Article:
The Spirit Who Leads into All Truth

MP3 Audio:  WS330292x_Fr-Michael_The-Spirit-Who-Leads-into-All-Truth.mp3

This homily was preached on Pentecost Sunday morning, June 23, 2013,
at Christ the King Orthodox Church in Omaha, Illinois, by Fr. Michael Keiser.
During this same service, Russ Lazarus Leo was Chrismated into the Orthodox Church.

~

Gospel Reading:  John 14:15-31

“And I will pray the Father, and He shall give you another Comforter, that He may abide with you forever, even the Spirit of Truth.”

In the name of the Father, and of the Son, and of the Holy Spirit, God is one. Amen.

Pentecost, like Pascha, like Passover, was a feast of the Jews. They celebrated Pentecost fifty days after they celebrated the Passover. It commemorated the giving of the Law to Moses on Mt. Sinai.

Now, God never does things by accident. Jesus rose in conjunction with the Passover precisely because it was the pass-over from death to life. The Holy Spirit is given to the world for the Church on Pentecost, because it is the fulfillment of the Law, not its abolition, Jesus doesn’t say that. Jesus says, “I have not come to destroy, but to fulfill.” But what Pentecost and the giving of the Spirit does is this: By fulfilling the law, it takes that which was external, that which was an external code of behavior, and makes it internal. No longer is it something that we carve on tablets and put in front of courthouses; after Pentecost, it is something which comes to live within us, shaping our vision, shaping our life, shaping our entire concept of what it is to live.

That’s why Jesus, in Matthew, when He is teaching the disciples says, “You have heard it said, you shall not commit adultery”–That’s part of the external Law.–“But I say unto you, any man who looks at a woman with lust as committed adultery in his heart.” That’s because now it is internal. It’s not a checklist external to us; it’s something which is supposed to shape how we look at the world.

So the external Law becomes written on their hearts, not on tablets of stone. So, that’s the first thing that happens.

The second thing that happens, of course, is that it incorporates the apostles and all faithful believers into Christ’s body, the Church. The Church is the guarantee of the Incarnation. The Church is Christ’s body extended in time and space. The Church is the presence of Christ amongst us. That’s how He guarantees after the Ascension, when He has to return to the presence of His Father in Heaven, that His presence is still here. It’s why I guess He can say He can be in two places at one time. He stands before the Father in heaven–we read this in Hebrews–and always makes intercession for us. That’s His job description. Sending the Holy Spirit from the Father to us was the last thing He had to do, to equip us to live the life of the Kingdom, in His Church, in this world.

That’s why He returned. Sometimes people will say, “Well, why did He go back? Why did He return to the presence of His Father in the heavens?” And the fact is, He had done everything here He was supposed to do. There was nothing more to do, other than sending the Holy Spirit from His Father to us, to equip us for the lives that He called us to live.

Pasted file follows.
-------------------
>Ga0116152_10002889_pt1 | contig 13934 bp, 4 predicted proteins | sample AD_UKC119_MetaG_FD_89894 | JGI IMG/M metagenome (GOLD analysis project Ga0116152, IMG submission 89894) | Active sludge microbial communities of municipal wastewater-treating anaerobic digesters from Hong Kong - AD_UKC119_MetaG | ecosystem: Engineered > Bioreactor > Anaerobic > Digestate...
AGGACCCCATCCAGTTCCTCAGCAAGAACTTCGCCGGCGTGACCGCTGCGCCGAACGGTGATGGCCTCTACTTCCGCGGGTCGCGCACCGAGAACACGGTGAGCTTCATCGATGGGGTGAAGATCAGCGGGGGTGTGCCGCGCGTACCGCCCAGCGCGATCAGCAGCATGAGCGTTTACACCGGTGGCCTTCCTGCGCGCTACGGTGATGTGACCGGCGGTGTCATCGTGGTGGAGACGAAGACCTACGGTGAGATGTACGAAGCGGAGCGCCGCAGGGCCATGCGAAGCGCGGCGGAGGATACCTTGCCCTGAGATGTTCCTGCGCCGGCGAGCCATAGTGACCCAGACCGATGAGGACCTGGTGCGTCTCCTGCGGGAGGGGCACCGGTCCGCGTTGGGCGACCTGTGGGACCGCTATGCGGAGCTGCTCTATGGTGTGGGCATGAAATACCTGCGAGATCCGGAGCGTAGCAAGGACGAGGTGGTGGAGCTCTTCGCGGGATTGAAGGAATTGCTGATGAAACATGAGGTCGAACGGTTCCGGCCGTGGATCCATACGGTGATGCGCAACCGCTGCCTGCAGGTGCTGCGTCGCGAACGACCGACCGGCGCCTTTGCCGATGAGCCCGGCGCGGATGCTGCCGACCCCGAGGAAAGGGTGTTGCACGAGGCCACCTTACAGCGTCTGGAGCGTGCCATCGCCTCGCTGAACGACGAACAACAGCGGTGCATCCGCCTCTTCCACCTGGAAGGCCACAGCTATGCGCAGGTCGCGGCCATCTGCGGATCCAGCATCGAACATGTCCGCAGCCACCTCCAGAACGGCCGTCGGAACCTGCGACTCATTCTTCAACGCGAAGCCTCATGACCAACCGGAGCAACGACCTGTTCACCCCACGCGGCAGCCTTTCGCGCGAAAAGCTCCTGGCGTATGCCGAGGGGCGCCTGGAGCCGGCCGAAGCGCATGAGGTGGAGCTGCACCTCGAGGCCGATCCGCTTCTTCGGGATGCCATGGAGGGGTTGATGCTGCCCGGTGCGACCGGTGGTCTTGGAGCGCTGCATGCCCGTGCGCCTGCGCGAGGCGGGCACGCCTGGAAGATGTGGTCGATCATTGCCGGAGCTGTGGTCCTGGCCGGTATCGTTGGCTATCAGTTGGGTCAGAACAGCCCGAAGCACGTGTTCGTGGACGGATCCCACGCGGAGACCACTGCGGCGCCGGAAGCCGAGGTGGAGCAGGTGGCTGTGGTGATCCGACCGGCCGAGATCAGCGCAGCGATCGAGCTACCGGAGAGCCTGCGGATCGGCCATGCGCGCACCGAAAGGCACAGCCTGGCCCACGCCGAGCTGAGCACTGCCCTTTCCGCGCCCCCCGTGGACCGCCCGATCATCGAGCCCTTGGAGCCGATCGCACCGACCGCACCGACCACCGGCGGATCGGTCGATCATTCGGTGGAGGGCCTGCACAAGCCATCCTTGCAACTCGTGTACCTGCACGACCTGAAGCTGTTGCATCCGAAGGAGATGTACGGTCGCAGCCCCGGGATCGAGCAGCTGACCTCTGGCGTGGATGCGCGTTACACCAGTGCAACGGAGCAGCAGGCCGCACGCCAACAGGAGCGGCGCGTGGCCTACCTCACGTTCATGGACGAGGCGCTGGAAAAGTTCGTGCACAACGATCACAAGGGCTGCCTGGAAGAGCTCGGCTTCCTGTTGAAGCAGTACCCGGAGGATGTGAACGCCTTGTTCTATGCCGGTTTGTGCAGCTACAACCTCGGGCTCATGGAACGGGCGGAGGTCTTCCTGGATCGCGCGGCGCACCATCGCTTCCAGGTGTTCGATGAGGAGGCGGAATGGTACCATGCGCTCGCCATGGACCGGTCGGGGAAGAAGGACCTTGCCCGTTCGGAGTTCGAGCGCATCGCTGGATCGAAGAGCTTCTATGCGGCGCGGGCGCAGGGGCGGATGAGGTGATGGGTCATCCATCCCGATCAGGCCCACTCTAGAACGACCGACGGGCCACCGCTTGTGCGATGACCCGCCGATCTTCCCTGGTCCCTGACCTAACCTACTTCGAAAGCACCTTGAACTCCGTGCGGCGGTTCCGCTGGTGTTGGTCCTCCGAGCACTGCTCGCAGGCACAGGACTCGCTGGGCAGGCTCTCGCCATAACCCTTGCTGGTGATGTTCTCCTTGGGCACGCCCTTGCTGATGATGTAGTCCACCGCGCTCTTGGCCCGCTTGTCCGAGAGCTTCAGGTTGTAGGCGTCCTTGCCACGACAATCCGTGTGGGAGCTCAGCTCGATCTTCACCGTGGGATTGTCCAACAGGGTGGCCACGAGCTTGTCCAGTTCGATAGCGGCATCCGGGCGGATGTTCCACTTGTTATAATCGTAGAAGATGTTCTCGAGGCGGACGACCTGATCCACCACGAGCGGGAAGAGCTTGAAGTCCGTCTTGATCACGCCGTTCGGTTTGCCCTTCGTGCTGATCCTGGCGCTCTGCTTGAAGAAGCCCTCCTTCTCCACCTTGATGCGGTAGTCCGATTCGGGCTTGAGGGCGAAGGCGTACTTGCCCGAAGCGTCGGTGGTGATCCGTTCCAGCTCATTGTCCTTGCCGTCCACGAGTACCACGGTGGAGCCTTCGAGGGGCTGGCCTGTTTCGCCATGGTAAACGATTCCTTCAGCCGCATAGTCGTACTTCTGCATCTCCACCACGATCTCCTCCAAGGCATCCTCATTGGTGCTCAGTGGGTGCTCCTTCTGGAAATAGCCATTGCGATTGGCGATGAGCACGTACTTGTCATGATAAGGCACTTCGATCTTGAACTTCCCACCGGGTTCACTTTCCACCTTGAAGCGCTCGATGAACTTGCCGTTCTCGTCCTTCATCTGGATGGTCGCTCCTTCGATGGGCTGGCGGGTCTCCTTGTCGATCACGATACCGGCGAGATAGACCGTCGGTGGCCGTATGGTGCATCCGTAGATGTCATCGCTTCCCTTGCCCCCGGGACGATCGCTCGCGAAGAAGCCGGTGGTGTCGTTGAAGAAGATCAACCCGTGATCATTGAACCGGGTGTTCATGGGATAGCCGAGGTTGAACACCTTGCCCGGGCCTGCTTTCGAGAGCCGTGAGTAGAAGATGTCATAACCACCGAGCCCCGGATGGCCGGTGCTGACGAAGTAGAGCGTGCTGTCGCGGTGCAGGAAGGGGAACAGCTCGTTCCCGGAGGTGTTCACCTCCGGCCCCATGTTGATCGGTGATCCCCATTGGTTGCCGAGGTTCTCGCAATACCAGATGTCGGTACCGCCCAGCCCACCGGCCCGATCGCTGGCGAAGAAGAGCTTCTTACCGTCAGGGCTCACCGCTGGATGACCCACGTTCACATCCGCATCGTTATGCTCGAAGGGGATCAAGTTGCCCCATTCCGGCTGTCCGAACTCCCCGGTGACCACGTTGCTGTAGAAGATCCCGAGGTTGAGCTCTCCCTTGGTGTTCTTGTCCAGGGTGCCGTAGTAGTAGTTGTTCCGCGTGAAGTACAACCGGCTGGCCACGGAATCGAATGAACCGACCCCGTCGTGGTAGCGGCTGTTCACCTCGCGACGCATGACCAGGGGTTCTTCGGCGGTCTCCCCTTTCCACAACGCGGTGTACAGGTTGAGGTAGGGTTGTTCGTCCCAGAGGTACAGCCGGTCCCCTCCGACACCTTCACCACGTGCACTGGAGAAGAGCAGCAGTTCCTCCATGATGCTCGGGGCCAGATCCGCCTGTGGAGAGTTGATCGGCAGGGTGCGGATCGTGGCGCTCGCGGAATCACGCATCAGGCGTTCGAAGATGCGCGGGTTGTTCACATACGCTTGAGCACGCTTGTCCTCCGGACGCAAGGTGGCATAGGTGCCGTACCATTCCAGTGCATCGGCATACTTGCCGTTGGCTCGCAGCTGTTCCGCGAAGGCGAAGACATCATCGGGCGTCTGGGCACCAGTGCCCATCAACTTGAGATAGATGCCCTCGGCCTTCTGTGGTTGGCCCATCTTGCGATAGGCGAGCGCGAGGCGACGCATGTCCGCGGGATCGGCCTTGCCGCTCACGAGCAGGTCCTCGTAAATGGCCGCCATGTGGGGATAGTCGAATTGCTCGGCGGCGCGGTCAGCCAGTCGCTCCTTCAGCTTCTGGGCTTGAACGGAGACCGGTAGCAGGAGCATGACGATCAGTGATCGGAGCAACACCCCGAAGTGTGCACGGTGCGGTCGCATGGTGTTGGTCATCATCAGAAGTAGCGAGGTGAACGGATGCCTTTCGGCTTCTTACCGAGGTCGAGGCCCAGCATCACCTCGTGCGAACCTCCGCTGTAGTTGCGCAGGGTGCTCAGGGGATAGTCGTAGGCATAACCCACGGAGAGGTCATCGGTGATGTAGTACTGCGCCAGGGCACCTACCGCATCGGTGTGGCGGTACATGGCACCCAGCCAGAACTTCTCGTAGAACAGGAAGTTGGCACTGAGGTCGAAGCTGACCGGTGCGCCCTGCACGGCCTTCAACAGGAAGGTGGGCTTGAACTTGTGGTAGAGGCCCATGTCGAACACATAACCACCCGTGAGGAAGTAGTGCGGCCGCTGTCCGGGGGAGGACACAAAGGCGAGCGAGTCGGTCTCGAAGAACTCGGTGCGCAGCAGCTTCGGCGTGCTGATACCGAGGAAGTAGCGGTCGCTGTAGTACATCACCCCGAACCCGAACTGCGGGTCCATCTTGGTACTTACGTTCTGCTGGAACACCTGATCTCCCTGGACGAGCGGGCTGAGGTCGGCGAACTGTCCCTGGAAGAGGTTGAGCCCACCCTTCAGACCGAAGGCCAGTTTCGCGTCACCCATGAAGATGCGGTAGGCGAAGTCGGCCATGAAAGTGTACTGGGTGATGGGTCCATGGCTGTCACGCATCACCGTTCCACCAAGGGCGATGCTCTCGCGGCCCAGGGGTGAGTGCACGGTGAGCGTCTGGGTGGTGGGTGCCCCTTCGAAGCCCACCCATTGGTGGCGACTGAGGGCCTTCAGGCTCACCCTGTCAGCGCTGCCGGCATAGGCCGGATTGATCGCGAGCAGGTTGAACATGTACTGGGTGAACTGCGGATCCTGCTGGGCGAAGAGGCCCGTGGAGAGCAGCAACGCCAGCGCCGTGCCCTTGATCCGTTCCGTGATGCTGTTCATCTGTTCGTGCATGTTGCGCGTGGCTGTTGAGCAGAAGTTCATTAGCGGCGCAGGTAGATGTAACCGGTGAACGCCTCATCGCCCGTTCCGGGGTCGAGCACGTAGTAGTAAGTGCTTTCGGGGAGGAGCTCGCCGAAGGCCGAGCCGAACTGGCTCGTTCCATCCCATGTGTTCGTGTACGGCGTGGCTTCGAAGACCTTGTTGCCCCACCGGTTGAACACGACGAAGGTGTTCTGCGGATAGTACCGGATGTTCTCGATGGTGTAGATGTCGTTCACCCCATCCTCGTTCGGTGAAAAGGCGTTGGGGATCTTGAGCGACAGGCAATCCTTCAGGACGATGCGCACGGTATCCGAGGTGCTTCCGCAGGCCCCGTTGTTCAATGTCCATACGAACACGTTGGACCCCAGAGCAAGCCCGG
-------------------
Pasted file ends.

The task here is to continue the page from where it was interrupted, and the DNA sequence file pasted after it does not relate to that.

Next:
His job now is to stand before the throne of His Father in heaven, and continually offer Himself to God on our behalf. Always. 24×7. What He does is stand before the throne of His Father and say, “Ok, look, I get it, I get it, they’re not much, but we made ’em! And You sent Me to save them. And I’m offering everything I did for them, to You, on their behalf, so that they can stand with Me and eat at Your table in Your kingdom. . . .”

If He had not returned to the presence of His Father, in His humanity–and remember, He is still God and man; He didn’t leave His humanity behind Him–that makes it possible for the rest of humanity to be in the presence of God.

Truly, in our Lord Jesus, heaven and earth are rejoined. Truly, in our Lord Jesus, we now have the power, the guidance, and the direction, to return to the presence of our Father in His kingdom.

That’s why we come together to celebrate this Mass, this Eucharist, this liturgy–whatever names the Church gives to it that you wish to apply–it is something in which we join in the sharing of Christ’s sacrifice of Himself, His self-offering, His–as it says in the prayer of consecration–His one oblation of Himself, once offered. We join that with Him in heaven. What happens here doesn’t happen in Omaha, or in St. Louis, or in Belgrade, or in Damascus, or in Rio De Janeiro, because when we come together, joining Christ in the presence of His Father in heaven, we ascend to heaven, and heaven and earth meet. In Omaha, heaven and earth meet. In Belgrade, heaven and earth meet. In Damascus, heaven and earth meet. In Rio, in Tokyo, wherever faithful Orthodox come before the altar, to join their offering with Christ’s self-offering of Himself, heaven and earth meet. But the only thing that allows us to join in that, is of course the power and grace of God’s Holy Spirit.